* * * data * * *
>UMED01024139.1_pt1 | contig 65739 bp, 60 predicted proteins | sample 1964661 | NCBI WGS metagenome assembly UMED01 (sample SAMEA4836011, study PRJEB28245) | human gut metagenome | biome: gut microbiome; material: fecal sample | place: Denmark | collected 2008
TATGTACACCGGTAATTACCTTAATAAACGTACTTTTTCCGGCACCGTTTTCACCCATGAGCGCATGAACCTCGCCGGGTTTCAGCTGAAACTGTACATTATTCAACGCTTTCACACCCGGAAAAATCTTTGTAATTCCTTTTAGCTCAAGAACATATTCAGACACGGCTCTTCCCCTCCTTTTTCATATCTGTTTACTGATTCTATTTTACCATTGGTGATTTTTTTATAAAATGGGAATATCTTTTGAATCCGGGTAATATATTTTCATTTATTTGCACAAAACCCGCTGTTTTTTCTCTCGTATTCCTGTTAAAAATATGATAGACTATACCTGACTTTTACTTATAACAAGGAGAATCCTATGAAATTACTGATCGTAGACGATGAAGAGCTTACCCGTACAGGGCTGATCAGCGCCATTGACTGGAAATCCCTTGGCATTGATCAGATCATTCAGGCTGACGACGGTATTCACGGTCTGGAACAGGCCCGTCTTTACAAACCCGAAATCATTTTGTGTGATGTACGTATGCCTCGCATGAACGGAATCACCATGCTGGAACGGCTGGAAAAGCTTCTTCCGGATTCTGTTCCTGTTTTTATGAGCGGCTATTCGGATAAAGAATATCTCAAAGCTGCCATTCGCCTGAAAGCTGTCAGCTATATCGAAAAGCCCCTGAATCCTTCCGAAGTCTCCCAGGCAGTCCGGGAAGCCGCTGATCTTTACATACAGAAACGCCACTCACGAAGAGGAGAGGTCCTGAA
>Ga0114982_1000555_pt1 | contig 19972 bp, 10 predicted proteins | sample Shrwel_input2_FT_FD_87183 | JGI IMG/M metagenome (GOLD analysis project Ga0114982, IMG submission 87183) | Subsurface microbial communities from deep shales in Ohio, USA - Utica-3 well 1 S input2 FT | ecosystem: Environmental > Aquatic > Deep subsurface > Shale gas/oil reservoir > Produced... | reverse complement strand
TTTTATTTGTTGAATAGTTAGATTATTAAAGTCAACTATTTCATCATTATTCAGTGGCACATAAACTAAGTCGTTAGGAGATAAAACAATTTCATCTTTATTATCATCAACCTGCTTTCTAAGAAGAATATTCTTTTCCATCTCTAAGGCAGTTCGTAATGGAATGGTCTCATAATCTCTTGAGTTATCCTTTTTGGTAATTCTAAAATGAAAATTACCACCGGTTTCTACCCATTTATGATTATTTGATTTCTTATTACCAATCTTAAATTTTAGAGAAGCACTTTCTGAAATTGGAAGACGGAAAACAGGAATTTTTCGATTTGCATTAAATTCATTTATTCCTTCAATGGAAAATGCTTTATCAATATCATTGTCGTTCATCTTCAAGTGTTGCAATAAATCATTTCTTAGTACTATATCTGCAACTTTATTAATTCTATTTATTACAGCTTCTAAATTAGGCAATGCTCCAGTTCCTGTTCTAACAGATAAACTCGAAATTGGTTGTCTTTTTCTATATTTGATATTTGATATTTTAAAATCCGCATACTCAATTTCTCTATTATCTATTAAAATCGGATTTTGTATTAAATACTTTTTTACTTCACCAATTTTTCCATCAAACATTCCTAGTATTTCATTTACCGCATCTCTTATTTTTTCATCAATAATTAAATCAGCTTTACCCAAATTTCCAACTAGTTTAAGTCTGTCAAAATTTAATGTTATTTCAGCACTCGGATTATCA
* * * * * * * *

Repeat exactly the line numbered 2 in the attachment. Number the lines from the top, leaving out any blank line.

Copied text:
TATGTACACCGGTAATTACCTTAATAAACGTACTTTTTCCGGCACCGTTTTCACCCATGAGCGCATGAACCTCGCCGGGTTTCAGCTGAAACTGTACATTATTCAACGCTTTCACACCCGGAAAAATCTTTGTAATTCCTTTTAGCTCAAGAACATATTCAGACACGGCTCTTCCCCTCCTTTTTCATATCTGTTTACTGATTCTATTTTACCATTGGTGATTTTTTTATAAAATGGGAATATCTTTTGAATCCGGGTAATATATTTTCATTTATTTGCACAAAACCCGCTGTTTTTTCTCTCGTATTCCTGTTAAAAATATGATAGACTATACCTGACTTTTACTTATAACAAGGAGAATCCTATGAAATTACTGATCGTAGACGATGAAGAGCTTACCCGTACAGGGCTGATCAGCGCCATTGACTGGAAATCCCTTGGCATTGATCAGATCATTCAGGCTGACGACGGTATTCACGGTCTGGAACAGGCCCGTCTTTACAAACCCGAAATCATTTTGTGTGATGTACGTATGCCTCGCATGAACGGAATCACCATGCTGGAACGGCTGGAAAAGCTTCTTCCGGATTCTGTTCCTGTTTTTATGAGCGGCTATTCGGATAAAGAATATCTCAAAGCTGCCATTCGCCTGAAAGCTGTCAGCTATATCGAAAAGCCCCTGAATCCTTCCGAAGTCTCCCAGGCAGTCCGGGAAGCCGCTGATCTTTACATACAGAAACGCCACTCACGAAGAGGAGAGGTCCTGAA